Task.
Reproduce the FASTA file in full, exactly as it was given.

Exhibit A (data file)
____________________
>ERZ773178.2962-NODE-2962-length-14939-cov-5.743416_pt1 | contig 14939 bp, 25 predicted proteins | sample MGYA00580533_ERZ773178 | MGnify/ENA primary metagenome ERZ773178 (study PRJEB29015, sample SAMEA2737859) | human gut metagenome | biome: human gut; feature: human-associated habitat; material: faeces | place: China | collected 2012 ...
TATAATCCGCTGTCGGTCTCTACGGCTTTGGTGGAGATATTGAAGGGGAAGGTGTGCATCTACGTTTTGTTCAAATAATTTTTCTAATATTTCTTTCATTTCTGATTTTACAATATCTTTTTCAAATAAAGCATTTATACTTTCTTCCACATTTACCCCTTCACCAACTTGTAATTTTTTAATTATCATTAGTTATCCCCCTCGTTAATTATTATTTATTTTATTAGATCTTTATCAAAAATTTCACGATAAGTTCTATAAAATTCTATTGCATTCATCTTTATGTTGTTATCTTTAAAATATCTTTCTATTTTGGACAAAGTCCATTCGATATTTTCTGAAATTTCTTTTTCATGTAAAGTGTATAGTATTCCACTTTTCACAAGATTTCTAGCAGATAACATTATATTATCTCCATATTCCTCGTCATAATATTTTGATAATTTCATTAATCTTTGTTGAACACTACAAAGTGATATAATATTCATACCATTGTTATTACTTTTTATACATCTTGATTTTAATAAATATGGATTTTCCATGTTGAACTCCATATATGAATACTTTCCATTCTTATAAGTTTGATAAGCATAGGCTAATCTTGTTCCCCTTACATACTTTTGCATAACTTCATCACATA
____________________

>ERZ773178.2962-NODE-2962-length-14939-cov-5.743416_pt1 | contig 14939 bp, 25 predicted proteins | sample MGYA00580533_ERZ773178 | MGnify/ENA primary metagenome ERZ773178 (study PRJEB29015, sample SAMEA2737859) | human gut metagenome | biome: human gut; feature: human-associated habitat; material: faeces | place: China | collected 2012 ...
TATAATCCGCTGTCGGTCTCTACGGCTTTGGTGGAGATATTGAAGGGGAAGGTGTGCATCTACGTTTTGTTCAAATAATTTTTCTAATATTTCTTTCATTTCTGATTTTACAATATCTTTTTCAAATAAAGCATTTATACTTTCTTCCACATTTACCCCTTCACCAACTTGTAATTTTTTAATTATCATTAGTTATCCCCCTCGTTAATTATTATTTATTTTATTAGATCTTTATCAAAAATTTCACGATAAGTTCTATAAAATTCTATTGCATTCATCTTTATGTTGTTATCTTTAAAATATCTTTCTATTTTGGACAAAGTCCATTCGATATTTTCTGAAATTTCTTTTTCATGTAAAGTGTATAGTATTCCACTTTTCACAAGATTTCTAGCAGATAACATTATATTATCTCCATATTCCTCGTCATAATATTTTGATAATTTCATTAATCTTTGTTGAACACTACAAAGTGATATAATATTCATACCATTGTTATTACTTTTTATACATCTTGATTTTAATAAATATGGATTTTCCATGTTGAACTCCATATATGAATACTTTCCATTCTTATAAGTTTGATAAGCATAGGCTAATCTTGTTCCCCTTACATACTTTTGCATAACTTCATCACATA